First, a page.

Introduction: Ultrasound examination of pregnant women to assess the anatomy and normal developmental parameters of the fetus has been a standard in obstetrics since the 1980s. Nowadays, attempts are being made to identify sex in early pregnancy. The method of fetal sex determination based on cytogenetic evaluation of fetal cells isolated from maternal blood and free fetal DNA detectable in pregnant women’s blood, developed in recent years, requires a specialised laboratory. In view of these conditions, it seems obvious and necessary to search for alternative methods of fetal sex determination at the earliest possible stage of pregnancy.

Therefore, the aim of the present study was to determine the sex of the fetus in the I trimester of pregnancy.

Materials and methods: The initial study included 187 pregnant women who were between 5–10 weeks of gestation (model 1) and the actual study included 240 subjects who were between 5–13 weeks of singleton pregnancy (model 2). A logistic regression model was used to assess the probability of fetal sex based on crown-rump length (CRL), gestational sac volume (GSV), and gestational age.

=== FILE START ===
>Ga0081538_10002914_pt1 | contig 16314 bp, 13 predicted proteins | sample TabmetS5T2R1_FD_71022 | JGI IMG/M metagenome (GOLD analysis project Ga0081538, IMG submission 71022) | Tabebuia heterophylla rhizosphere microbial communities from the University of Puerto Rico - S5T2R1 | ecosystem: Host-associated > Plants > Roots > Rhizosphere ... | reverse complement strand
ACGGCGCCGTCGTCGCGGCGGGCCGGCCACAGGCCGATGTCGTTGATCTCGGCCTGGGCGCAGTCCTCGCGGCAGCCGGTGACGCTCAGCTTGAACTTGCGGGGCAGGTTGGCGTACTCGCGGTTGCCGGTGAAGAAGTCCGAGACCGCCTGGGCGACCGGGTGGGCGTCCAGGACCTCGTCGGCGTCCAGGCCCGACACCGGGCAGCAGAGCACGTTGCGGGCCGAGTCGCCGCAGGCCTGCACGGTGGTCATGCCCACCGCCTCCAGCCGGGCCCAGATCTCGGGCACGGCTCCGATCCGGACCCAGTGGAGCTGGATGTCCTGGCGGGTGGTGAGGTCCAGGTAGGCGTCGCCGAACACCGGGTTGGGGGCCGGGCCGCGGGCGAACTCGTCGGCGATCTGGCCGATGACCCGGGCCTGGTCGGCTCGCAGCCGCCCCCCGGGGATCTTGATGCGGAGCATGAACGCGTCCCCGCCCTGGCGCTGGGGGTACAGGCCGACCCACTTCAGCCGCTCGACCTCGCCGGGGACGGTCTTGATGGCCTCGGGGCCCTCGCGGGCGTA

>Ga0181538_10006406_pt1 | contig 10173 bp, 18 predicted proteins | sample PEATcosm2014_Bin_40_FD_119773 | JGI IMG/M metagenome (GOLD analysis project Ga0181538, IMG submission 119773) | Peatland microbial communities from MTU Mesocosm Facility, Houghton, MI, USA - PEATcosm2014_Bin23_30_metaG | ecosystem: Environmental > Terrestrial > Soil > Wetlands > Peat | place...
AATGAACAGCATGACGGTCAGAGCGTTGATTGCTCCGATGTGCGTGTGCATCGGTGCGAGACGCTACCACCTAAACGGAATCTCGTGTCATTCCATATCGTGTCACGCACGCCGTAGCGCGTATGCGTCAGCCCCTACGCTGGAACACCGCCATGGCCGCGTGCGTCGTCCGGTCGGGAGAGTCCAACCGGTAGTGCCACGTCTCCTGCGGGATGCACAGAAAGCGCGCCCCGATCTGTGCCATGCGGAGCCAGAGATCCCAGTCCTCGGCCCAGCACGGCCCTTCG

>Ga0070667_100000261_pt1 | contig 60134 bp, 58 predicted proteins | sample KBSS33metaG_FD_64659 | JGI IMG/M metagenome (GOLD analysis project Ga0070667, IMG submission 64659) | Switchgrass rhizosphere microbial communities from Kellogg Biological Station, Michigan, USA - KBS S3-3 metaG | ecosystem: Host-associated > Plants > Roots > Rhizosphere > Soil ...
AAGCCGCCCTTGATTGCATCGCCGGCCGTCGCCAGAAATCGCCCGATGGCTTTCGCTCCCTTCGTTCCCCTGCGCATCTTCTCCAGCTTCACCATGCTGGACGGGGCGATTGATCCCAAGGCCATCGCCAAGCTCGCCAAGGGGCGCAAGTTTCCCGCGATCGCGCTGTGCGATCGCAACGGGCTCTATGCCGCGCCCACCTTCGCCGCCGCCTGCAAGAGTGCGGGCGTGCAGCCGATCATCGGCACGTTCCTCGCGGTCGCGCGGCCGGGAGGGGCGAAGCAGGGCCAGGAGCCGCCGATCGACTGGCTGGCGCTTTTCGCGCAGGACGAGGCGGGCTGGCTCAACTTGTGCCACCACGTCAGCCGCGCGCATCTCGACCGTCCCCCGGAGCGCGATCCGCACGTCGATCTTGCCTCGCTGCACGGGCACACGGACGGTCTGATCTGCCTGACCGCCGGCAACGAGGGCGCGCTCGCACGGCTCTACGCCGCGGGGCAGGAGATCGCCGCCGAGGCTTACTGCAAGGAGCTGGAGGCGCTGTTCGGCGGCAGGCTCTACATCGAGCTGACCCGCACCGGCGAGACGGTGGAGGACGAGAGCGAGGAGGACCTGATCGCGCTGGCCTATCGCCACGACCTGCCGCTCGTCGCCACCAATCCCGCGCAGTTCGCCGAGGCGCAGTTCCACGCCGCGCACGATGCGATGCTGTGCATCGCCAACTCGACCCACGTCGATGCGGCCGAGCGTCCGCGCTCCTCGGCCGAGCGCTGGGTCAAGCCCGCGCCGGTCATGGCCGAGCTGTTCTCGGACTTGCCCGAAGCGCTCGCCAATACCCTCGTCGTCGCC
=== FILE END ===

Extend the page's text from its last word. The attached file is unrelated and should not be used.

Results: The study indicates that the sex of the fetus can be predicted with a high probability from ultrasound earlier than previously thought.

Conclusions: After 7 weeks of gestation, differences in the size of male and female fetuses start to become apparent. Male fetuses have on average higher CRL and GSV than female fetuses. This allows predicting male sex with a significantly higher probability.

Publication timeframe:
4 times per year
Journal Subjects:
Medicine, Basic Medical Science, other, Clinical Medicine, Surgery, Public Health